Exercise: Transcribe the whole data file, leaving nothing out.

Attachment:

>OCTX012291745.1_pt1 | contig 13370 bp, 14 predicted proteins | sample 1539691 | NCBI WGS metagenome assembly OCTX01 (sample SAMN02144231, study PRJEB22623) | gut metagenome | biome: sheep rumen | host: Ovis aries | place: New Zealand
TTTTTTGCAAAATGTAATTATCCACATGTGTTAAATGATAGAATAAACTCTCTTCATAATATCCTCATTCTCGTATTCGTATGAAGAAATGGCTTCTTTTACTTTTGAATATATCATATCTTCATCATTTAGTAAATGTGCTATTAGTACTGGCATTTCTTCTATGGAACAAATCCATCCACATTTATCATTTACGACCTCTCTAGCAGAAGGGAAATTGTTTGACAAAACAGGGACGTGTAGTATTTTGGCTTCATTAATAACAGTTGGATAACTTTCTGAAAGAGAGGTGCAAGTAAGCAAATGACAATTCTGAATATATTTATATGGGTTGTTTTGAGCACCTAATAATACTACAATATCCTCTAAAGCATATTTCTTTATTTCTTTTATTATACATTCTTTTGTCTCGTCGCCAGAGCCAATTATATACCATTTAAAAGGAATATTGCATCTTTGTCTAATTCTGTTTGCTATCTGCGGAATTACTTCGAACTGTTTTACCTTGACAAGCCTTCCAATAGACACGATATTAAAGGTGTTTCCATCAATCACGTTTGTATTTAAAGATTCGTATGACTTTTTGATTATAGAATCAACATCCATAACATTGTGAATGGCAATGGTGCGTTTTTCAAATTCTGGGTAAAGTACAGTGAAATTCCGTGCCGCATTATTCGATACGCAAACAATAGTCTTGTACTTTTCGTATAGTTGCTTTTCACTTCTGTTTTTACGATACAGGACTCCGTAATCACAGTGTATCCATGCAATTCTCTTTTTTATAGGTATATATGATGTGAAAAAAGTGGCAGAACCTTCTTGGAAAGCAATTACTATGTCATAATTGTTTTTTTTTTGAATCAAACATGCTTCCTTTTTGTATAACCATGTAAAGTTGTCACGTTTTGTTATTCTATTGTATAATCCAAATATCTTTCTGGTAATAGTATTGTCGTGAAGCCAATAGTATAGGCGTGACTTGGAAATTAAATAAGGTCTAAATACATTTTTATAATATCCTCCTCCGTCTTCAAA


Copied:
>OCTX012291745.1_pt1 | contig 13370 bp, 14 predicted proteins | sample 1539691 | NCBI WGS metagenome assembly OCTX01 (sample SAMN02144231, study PRJEB22623) | gut metagenome | biome: sheep rumen | host: Ovis aries | place: New Zealand
TTTTTTGCAAAATGTAATTATCCACATGTGTTAAATGATAGAATAAACTCTCTTCATAATATCCTCATTCTCGTATTCGTATGAAGAAATGGCTTCTTTTACTTTTGAATATATCATATCTTCATCATTTAGTAAATGTGCTATTAGTACTGGCATTTCTTCTATGGAACAAATCCATCCACATTTATCATTTACGACCTCTCTAGCAGAAGGGAAATTGTTTGACAAAACAGGGACGTGTAGTATTTTGGCTTCATTAATAACAGTTGGATAACTTTCTGAAAGAGAGGTGCAAGTAAGCAAATGACAATTCTGAATATATTTATATGGGTTGTTTTGAGCACCTAATAATACTACAATATCCTCTAAAGCATATTTCTTTATTTCTTTTATTATACATTCTTTTGTCTCGTCGCCAGAGCCAATTATATACCATTTAAAAGGAATATTGCATCTTTGTCTAATTCTGTTTGCTATCTGCGGAATTACTTCGAACTGTTTTACCTTGACAAGCCTTCCAATAGACACGATATTAAAGGTGTTTCCATCAATCACGTTTGTATTTAAAGATTCGTATGACTTTTTGATTATAGAATCAACATCCATAACATTGTGAATGGCAATGGTGCGTTTTTCAAATTCTGGGTAAAGTACAGTGAAATTCCGTGCCGCATTATTCGATACGCAAACAATAGTCTTGTACTTTTCGTATAGTTGCTTTTCACTTCTGTTTTTACGATACAGGACTCCGTAATCACAGTGTATCCATGCAATTCTCTTTTTTATAGGTATATATGATGTGAAAAAAGTGGCAGAACCTTCTTGGAAAGCAATTACTATGTCATAATTGTTTTTTTTTTGAATCAAACATGCTTCCTTTTTGTATAACCATGTAAAGTTGTCACGTTTTGTTATTCTATTGTATAATCCAAATATCTTTCTGGTAATAGTATTGTCGTGAAGCCAATAGTATAGGCGTGACTTGGAAATTAAATAAGGTCTAAATACATTTTTATAATATCCTCCTCCGTCTTCAAA